Group of 23 children missing from Home Office hotel in ‘welfare vacuum’, High Court told

A group of children who went missing from a hotel housing asylum seekers on the south coast are in a “vacuum”, the High Court has heard.

Article 39, a charity which advocates for children in institutions, is asking the court to intervene in the case of 23 children who have disappeared from a Home Office-run hotel in Brighton and Hove.

At a hearing on Tuesday, Amanda Weston KC, for the charity, argued that the children – who are mostly 17 years old and from Albania – are in a “welfare vacuum” as no body has parental responsibility for them.

The barrister (pictured) said the court “must take a role” in the “exceptional” case, adding in written submissions: “Here, by definition, the children in question have no parent available either to provide their day-to-day care or to bring any application on their behalf to seek remedies to locate them.

“They are intensely vulnerable and at the highest end of the spectrum of children who require the court’s protection.”

Mrs Justice Lieven said children “virtually universally go missing within days, if not a day” after arriving at the hotel and noted that some have been missing for five months.

“The obvious implication of the information is that these children are coming here and being picked up from this hotel by people they know. That could be friends, could be family, could be traffickers, we don’t know,” she said.

The hearing in London was told the young people could be made wards of court – a move which gives the court overarching responsibility for a child.

“If there is a gap, wardship can fill it,” Ms Weston told the court.

“No one is going to bat for these children,” the barrister later said, adding that if there was clarity from the court about who is legally responsible for the missing children “that will be progress as far as Article 39 is concerned”.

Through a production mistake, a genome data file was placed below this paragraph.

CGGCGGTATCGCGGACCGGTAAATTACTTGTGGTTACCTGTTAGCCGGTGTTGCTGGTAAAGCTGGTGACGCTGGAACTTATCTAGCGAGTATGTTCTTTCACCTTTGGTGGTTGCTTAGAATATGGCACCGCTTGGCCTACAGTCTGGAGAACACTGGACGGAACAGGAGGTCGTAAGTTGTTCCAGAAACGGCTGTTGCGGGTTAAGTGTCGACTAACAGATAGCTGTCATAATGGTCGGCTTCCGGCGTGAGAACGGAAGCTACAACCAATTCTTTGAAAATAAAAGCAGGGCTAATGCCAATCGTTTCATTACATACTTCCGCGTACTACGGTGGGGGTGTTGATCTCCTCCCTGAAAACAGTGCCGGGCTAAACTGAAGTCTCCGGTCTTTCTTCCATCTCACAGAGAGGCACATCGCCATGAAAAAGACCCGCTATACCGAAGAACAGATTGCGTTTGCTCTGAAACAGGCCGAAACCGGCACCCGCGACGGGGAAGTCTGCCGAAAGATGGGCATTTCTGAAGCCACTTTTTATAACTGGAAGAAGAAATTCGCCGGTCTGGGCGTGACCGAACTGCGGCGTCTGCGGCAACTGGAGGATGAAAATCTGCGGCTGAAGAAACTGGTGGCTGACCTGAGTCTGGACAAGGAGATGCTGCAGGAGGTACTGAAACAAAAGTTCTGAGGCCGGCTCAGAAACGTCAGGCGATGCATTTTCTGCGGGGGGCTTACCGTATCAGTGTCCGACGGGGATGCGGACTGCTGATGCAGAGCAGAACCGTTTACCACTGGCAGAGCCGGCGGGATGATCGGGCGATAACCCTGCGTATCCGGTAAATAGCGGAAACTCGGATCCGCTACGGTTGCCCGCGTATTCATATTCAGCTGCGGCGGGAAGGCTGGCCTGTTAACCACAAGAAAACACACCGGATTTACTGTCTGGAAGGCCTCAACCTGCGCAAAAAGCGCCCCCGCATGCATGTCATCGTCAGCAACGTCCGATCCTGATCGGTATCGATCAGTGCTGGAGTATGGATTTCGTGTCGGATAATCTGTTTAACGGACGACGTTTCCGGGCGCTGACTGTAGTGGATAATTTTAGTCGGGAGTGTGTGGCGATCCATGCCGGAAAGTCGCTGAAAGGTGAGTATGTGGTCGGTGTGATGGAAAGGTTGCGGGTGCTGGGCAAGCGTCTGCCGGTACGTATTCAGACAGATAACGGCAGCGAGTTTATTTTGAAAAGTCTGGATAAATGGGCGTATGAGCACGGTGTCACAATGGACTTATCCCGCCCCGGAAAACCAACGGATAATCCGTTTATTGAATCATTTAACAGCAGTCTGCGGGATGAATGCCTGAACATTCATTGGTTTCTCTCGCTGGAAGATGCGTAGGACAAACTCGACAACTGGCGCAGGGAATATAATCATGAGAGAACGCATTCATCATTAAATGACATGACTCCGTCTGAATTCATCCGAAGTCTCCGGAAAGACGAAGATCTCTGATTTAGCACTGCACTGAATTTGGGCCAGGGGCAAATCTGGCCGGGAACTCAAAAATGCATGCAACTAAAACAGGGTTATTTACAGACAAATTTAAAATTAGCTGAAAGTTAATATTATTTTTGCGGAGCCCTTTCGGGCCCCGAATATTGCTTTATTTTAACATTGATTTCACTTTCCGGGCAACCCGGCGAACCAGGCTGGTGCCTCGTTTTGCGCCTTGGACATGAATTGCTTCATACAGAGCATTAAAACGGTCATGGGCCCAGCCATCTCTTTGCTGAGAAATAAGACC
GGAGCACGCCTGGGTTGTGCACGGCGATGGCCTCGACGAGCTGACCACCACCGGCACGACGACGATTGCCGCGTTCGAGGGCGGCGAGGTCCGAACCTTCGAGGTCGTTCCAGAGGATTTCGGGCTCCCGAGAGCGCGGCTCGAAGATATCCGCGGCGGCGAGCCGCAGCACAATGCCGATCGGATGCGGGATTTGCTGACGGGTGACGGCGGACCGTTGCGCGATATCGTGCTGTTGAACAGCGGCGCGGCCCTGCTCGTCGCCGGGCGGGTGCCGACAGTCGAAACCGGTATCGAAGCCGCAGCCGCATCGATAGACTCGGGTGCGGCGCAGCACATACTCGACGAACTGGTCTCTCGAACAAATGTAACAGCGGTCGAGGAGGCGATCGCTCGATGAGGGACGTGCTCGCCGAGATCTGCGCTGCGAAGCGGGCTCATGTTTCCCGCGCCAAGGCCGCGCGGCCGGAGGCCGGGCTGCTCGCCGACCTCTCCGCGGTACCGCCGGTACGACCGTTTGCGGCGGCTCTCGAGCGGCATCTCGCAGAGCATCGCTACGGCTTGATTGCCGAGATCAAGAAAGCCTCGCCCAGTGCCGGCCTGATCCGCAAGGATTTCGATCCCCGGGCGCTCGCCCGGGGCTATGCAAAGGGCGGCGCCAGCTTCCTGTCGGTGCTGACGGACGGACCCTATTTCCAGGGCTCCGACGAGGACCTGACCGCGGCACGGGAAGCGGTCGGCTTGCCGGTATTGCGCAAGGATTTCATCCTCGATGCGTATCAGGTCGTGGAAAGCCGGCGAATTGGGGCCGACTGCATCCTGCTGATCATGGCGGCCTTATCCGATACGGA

Joanne Clement KC, for the Department for Education, said Brighton and Hove City Council “recognises they have duties to these children”.

She told the court: “This is not a case of Brighton throwing their hands in the air and saying ‘nothing to do with us’.”

The barrister, whose arguments were supported by the Home Office, continued: “They are children in need, the safeguarding duties apply.

“When they are found, they will be accommodated by the local authority where they are found.”

Ms Clement said it was not up to the court to dictate what the police should do to find the children after they are reported as missing.

“No local authorities or police have come to this court saying they need additional powers to search for and find these children,” she added.

She later said that if there were concerns about the steps authorities such as the police were taking, a claim in a different part of the High Court could be made.

Ms Clement also referred to an independent scrutiny report on the missing children by Brighton and Hove Safeguarding Children’s Partnership, which found there was “little evidence to support claims made of kidnap and criminal coercion”.

The report’s author, Chris Robson, concluded: “I have been provided with evidence of good practice and investigation by local agencies when children do go missing, I can see little more that could be done.”

Mrs Justice Lieven will give a ruling at a later date.

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